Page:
Nobel brings little impetus for peace in India and Pakistan

Published October 14, 2014
Kailash Satyarthi and Malala Yousufzai.
Kailash Satyarthi and Malala Yousufzai.

NEW DELHI: New Nobel peace laureate Malala Yousufzai wasted little time living up to the accolade last week, inviting the leaders of traditional foes India and Pakistan to accompany her and fellow winner Kailash Satyarthi, an Indian child rights activist, to the award ceremony.

But, just hours later, a fresh exchange of fire between troops in the disputed Himalayan region of Kashmir provided a stark reminder that the prospect of lasting peace remains as distant as ever.

The offices of Prime Minister Nawaz Sharif and his Indian counterpart Narendra Modi both declined this week to say whether they would accept Malala's overture.

It is a diplomatic hot potato, given the fractious relationship between the neighbours, who have fought three wars since partition in 1947.

Senior defence analyst Hasan Askari said the joint Nobel award was a clear signal that the international community wanted to see India and Pakistan working together more to promote peace in the region, but that outside pressure would only go so far.

“The issue of improvement of relations between the two countries is a political issue and in the past sometimes the two countries have listened to the international community and sometimes ignored it,” he told AFP.

“It really depends if the political leadership wants peace or conflict at this stage.”

Modi had invited Nawaz to his inauguration ceremony in May, a move widely hailed as an olive branch to India's traditional enemy.

But as he hit the campaign trail for state elections last week, the nationalist leader was in a bellicose mood.

“The enemy has realised that times have changed and their old habits will not be tolerated,” said Modi, referring to Pakistan, in a speech delivered a day before the Nobel committee's announcement.

He said Indian troops would continue to “speak with their finger on the trigger”, after some of the deadliest cross-border firing along their frontier in a decade, in which at least 20 civilians were killed.

For those living near the border, the Nobel Prize provided little comfort.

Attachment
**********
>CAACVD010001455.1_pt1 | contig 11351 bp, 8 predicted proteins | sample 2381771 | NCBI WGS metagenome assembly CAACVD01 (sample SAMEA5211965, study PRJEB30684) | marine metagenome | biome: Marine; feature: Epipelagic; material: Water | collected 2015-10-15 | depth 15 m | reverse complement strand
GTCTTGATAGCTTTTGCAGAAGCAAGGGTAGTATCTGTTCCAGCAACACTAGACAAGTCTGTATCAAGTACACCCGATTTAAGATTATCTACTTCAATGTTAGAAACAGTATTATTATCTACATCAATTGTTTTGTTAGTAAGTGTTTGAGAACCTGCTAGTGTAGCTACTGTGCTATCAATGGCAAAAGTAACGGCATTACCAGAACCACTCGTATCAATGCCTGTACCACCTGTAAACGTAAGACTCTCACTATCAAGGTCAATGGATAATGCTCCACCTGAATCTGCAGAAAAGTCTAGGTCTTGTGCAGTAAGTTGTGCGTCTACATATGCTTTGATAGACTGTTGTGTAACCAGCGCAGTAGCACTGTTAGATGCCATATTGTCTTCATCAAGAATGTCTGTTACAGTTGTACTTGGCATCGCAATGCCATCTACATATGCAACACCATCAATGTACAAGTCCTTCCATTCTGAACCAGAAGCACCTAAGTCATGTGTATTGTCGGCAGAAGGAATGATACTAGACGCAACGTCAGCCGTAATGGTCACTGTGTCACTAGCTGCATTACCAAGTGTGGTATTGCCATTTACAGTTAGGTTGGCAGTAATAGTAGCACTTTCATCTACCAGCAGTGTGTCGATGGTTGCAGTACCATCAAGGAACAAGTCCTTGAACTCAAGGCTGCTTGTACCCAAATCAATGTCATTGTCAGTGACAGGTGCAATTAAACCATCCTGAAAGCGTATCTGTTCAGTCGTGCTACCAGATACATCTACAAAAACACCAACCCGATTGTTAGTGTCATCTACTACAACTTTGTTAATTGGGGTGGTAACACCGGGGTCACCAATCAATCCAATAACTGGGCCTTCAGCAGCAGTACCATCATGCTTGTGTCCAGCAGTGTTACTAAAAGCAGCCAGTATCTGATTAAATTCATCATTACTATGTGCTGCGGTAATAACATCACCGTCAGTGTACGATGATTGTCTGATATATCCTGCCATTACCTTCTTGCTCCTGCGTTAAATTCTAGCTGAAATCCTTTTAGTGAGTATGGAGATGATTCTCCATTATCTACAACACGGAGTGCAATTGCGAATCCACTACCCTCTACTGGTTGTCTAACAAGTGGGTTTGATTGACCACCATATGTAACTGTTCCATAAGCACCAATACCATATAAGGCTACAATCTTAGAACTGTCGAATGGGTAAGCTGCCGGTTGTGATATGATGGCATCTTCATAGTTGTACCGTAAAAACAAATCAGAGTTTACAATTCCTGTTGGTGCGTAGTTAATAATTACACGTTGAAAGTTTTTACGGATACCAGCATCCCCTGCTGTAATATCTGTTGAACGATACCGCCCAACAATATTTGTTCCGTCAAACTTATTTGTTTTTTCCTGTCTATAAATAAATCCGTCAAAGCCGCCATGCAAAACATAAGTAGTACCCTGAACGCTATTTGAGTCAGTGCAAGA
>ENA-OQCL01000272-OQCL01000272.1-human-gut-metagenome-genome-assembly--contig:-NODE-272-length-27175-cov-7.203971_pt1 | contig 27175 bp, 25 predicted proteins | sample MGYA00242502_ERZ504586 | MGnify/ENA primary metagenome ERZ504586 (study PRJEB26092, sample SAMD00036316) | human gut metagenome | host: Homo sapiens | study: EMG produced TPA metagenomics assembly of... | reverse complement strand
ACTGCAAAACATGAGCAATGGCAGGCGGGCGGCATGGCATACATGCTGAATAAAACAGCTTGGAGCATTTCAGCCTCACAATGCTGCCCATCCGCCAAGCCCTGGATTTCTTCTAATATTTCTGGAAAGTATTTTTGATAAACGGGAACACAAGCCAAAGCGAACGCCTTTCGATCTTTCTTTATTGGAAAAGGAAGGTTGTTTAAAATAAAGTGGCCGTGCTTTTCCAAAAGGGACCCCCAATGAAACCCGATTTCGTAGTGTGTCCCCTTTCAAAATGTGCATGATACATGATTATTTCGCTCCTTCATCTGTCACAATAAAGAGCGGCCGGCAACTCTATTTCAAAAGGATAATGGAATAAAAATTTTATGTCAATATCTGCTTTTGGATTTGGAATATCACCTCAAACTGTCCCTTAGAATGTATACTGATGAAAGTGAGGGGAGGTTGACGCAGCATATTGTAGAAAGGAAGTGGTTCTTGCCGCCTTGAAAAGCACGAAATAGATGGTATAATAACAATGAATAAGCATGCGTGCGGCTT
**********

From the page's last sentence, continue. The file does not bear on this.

“We are happy that a Pakistani got this peace award, but I don't think it will help in reducing tension,” said Sardar Mohammad Javed, whose family was affected by Indian shelling.

Symbolism not solution

There was also little appetite for a Nobel-inspired rapprochement among the Indian public, judging by the reaction on social media to the committee's announcement, which highlighted the importance of an Indian and a Pakistani joining in a common struggle.

“Why does everything have a India-Pak or Hindu-Muslim paradigm?” tweeted Indian journalist Devirupa Mitra. Akhilesh Mishra, a supporter of the ruling Bharatiya Janata Party on Twitter, said it was “patronising” to India and Pakistan.

K. G. Suresh, a senior fellow at the Vivekananda International Foundation think-tank in New Delhi, said the most the Nobel committee could hope to achieve was to boost morale among those campaigning for peace.

“The Nobel Peace Prize sharing is not going to help India and Pakistan move on from their recent border tensions,” he told AFP.

“It is because the mutual acrimony and suspicion is so deep-rooted that a Nobel Peace Prize sharing won't be able to make much of a difference, except creating some atmospherics among the media and the civil society.”

Kashmir is divided between India and Pakistan, but both lay claim to the scenic Himalayan region.

Fighting between Indian forces and rebels seeking independence or a merger of the territory with Pakistan has killed tens of thousands — mostly civilians — since 1989.

India called off peace talks last month after Pakistan consulted with Kashmiri separatists, in a move some saw as a sign of a tougher stance under the new right-wing government in New Delhi.

“The Nobel Prize is not going to solve the long-standing inter-state dispute between India and Pakistan,” said Sreeram Chaulia, professor at the Jindal School of International Affairs in New Delhi.

“It is a structural problem and can't be solved through symbolism,” said Chaulia.


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